For those who just want to see the songs, here they are (lyrics only, for now): "Freaking Out" and "AI Psycho Guilt for Two". Further details of my crossover story follow the cut )
bnewman: (Default)
I seem to do a lot of my songwriting at and in the wake of conventions — I guess the creative juices get recharged, or something. Anyway, I have a lot of new songs to post, and in addition one song that was held in reserve so I could spring it out at Contata (which went over very nicely). Contrary to my earlier announcement, I will be posting them here, because proper handling of audio content on my new site requires a server upgrade that my hosts say will happen later this summer.

I'll be posting these in several batches because a number of them go together in groups that require some narrative framing. In this batch are two songs based on a short story, "Walk in the Day", which I'm hoping to get someone to write for me. You can listen to the songs, "Shade" (mp3) and "Walk in the Day" (mp3), first, or you can read the synopsis )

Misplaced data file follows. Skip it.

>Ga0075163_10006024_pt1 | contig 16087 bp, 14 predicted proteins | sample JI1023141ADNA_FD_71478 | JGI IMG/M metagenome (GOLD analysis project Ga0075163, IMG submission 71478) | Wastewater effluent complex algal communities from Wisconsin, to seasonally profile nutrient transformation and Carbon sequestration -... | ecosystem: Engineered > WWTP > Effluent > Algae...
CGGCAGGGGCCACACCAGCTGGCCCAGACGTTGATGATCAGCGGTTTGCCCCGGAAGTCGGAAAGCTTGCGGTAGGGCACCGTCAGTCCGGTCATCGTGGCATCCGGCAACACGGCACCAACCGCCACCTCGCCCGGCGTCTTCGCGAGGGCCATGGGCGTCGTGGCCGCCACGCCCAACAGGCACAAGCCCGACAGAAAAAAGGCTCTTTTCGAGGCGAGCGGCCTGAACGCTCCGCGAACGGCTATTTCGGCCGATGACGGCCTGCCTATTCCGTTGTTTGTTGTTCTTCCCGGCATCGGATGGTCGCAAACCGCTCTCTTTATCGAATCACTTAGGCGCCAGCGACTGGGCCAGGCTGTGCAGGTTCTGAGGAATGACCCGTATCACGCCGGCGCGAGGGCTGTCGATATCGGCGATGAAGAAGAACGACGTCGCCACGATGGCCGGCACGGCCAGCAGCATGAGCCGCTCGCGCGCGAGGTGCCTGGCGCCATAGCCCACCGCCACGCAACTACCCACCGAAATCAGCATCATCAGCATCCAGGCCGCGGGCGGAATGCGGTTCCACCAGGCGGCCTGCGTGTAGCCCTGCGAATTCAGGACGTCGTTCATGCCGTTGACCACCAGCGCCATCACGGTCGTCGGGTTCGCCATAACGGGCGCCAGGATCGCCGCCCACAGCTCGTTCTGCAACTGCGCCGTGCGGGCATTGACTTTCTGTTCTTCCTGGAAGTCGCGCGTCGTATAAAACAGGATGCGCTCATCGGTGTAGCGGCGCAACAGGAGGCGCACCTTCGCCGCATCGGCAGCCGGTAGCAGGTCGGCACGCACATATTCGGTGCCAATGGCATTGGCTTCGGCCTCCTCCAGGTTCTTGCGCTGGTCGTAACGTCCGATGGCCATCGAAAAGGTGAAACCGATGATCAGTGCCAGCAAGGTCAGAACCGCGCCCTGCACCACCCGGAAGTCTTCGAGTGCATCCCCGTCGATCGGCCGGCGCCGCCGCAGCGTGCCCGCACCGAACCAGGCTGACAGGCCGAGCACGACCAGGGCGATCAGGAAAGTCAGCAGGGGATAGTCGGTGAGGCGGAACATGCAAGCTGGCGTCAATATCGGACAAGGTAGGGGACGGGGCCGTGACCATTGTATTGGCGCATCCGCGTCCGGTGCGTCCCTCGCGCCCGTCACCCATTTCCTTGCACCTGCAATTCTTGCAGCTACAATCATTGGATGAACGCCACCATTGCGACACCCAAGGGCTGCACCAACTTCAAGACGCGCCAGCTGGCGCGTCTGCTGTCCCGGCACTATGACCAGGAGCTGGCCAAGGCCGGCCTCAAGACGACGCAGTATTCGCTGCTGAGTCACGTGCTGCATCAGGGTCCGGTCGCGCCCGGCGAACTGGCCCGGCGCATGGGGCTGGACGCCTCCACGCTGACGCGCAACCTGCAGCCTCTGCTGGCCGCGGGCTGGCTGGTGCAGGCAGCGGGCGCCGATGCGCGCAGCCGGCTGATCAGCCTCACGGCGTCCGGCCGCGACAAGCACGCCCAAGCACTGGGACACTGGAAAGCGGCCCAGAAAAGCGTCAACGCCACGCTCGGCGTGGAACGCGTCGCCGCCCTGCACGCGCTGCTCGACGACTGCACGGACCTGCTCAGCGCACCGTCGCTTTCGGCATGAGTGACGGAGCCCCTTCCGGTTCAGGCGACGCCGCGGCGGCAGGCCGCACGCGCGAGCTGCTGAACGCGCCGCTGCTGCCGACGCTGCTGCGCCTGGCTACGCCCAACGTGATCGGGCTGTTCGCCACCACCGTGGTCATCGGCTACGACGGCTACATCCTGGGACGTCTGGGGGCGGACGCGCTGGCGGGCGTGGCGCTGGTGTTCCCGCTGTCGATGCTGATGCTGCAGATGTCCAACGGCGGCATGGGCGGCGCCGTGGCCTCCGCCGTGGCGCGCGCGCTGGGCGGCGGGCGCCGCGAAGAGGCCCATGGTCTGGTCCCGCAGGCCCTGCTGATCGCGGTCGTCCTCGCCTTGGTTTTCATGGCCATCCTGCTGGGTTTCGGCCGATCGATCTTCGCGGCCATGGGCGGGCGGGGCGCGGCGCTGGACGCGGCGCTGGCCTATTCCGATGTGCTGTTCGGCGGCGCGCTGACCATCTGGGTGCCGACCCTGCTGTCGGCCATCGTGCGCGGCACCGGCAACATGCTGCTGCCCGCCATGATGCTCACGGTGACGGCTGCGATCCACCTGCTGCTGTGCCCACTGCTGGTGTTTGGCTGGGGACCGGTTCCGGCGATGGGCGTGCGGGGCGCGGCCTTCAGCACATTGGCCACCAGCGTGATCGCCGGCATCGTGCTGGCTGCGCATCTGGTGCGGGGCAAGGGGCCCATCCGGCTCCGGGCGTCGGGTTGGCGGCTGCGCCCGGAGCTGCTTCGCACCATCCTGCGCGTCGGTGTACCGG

bnewman: (damselfly)
Over the last week or so, I have had a musical flood — I've written a number of new songs, extensively revised a few old songs, and recorded yet more songs to which I posted lyrics long ago. I've also posted a number of songs that aren't new-to-me, but which hadn't been posted previously.

The complete list of updates is on my songs page, without commentary. Note that this will probably be the last major update to that page, and also the last batch of songs to be announced on this journal, because this summer I will be moving my web presence to a new site and a new format, about which I will post at length after it happens. I will continue to use this LJ account for the purposes of reading and commenting on other people's journals.

[η: links fixed]

"Love Letter" (mp3) has gotten a major revision, with the third verse and its chorus ripped out and replaced with two new verses and choruses. This song was always intended, not just as one of those quirky songs in which Ben explains his world-view, but as a love song to the Holy One, as something you could earnestly pray. The original version started in a devotional mood, but then made a very abrupt transition to critical-thinking-land. This revision makes the transition much smoother, and the point-of-view character less canny, which helps to carry that devotional energy into the second half of the song. Of all the changes, the key may be "Please don't say you expect me to take this or leave it / 'cause I love you too much to say no." I don't think it's a coincidence that "Love Letter" didn't get properly finished until between Pesach and Shavuot.